And then, after the top three got their glory, it was my turn! I got in front of the stage and got my “Section Winner” award. It was the coolest award that I have ever gotten. Not much to look at, but it’s definitely an award with many memories attached to it.

And with the closing ceremonies concluded, all the contestants got some food, and then we all went our separate ways.


So with the event now finished, Grandpa and I still had one night left in Italy. And oh boy, we made the most out of it. If you didn’t know, driving in the big Italian cities is extremely stressful, to say the least, and tends to keep everyone on their toes. As we headed back into Rome, it started to pour rain harder and faster than any rain I had ever seen before! It was a torrential downpour, and Grandpa and I missed our exit to the hotel. This stressed my grandfather out immensely. And as the person giving the directions, it was “my fault,” of course.

We made it to the hotel after an added twenty minutes of navigating the streets, and found ourselves bored and with nothing to do. So we went to the front desk, and they said that there is a mall just around the corner with tons of food. The rain was stopping, so we walked over.

This is where the fun began. We tried desperately to find this place, only to realize it was enormous! Three times the size of any mall I’d ever seen. The two of us got to the food court, and only one restaurant was still open. (Now, yes, it was ten o’clock at night, but it was also Italy on a Friday night. Like, come on!) They seated and served us and, I kid you not, I had the greatest pasta of my life in that little place. Better than the big restaurants in Rome. Better than anything you could get here in Canada. It was incredible. Amazing, even.


The thing is, the mall ended up closing on us while we ate. So all of the exits were locked! Grandpa and I had to make it through a sketchy parking garage and climb over some stuff to get out. We ended up underground and then, after like fifteen minutes of walking, found a ramp up topside. After our adventure we were beaten up and bruised, so we went back to the hotel with a little help from Google Maps and crashed.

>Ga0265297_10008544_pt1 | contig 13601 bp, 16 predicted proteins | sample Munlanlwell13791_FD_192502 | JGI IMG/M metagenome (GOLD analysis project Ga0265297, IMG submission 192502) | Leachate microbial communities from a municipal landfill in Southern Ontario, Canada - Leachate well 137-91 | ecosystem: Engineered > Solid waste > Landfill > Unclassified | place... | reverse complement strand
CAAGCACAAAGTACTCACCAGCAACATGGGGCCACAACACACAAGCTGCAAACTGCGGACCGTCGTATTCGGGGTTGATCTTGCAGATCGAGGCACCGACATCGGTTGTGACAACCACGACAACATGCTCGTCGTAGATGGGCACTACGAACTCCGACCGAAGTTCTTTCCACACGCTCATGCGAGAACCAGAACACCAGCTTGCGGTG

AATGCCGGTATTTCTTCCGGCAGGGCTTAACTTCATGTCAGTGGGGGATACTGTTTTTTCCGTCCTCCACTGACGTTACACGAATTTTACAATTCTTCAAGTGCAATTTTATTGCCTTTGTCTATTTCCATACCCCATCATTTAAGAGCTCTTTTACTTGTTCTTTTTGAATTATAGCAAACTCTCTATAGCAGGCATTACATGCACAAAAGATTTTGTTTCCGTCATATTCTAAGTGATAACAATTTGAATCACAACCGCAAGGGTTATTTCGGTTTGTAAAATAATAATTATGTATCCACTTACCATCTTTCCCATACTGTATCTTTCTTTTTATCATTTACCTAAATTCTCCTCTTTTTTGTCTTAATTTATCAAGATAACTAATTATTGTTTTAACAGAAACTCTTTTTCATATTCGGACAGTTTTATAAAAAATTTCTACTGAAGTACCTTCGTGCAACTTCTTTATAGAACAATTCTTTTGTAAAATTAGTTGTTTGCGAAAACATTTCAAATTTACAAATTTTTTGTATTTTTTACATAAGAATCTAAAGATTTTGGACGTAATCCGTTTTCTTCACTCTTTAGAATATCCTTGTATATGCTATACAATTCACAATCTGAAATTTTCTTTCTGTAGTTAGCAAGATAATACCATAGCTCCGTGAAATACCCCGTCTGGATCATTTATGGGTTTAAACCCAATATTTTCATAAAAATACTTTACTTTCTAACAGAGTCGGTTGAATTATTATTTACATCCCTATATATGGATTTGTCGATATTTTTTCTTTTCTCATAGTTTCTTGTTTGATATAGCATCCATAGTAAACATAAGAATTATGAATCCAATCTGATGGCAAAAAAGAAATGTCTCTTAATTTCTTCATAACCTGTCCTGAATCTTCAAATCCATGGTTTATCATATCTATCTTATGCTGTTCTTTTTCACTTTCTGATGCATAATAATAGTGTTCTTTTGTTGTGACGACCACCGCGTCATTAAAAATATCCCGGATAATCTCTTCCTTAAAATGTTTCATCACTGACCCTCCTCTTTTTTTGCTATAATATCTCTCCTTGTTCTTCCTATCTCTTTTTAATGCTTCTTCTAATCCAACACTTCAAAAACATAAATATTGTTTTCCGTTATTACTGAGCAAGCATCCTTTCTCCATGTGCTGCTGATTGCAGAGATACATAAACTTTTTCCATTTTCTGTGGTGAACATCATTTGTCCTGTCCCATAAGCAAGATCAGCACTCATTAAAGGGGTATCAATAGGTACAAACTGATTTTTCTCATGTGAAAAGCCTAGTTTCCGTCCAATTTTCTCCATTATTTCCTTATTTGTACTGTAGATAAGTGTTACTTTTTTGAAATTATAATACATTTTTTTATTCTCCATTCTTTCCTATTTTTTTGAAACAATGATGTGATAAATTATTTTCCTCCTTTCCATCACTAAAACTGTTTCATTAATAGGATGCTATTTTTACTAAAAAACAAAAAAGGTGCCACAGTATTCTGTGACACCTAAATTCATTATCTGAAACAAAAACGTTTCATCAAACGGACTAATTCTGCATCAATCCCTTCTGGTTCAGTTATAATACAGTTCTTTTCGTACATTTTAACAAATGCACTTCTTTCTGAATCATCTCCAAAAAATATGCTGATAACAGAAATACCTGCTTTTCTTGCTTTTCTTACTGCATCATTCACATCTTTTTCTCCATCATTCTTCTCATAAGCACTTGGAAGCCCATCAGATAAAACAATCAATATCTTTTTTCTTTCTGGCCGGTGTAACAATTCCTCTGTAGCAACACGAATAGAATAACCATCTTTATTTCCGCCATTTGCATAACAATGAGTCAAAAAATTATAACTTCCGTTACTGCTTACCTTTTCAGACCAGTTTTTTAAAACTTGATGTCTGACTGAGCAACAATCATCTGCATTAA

Eight o’clock came too soon the next morning. When grandpa’s alarm went off, I wanted just to pass peacefully back to sleep. But it was time to go home. We grabbed our luggage, got to the airport, got some coffee, and headed home.


So there I was, looking back on the past week, hoping I could just turn back the clock and redo it all over again. I was already missing the smells and food and people there. And missing the adventure that I got to have with my Gramps. Even though we technically lost the tournament, it didn’t matter because the fun and the great time we had on this trip made up for the little loss. And like I said before, it doesn’t matter who you fish with, there are memories to be made. This trip was the greatest trip I have ever been on, and the stories that were made are some that I’ll be telling my kids when I’m old and… well, old. Telling them the story about their Great Grandpa—a great fisherman but an even better grandpa.

Thanks for reading. Make sure if you ever have the chance to get to Italy, just go for it. You never know the cool things you might do!

Nik V.

Nik Viola

Youngest member of the Fish’n Canada crew, and grandson of Fish’n Canada co-founder, Angelo Viola. Nik has been totally immersed in the fishing culture since he first learned to walk and talk, and made his first appearance on the Fish’n Canada show at the ripe old age of nine. Fishing and the outdoors is in his DNA. His goal is to influence as many people as he can (especially kids) into experiencing life outside. He is fully committed to the notion that “any time spent in the outdoors is time well spent.”

Leave a Reply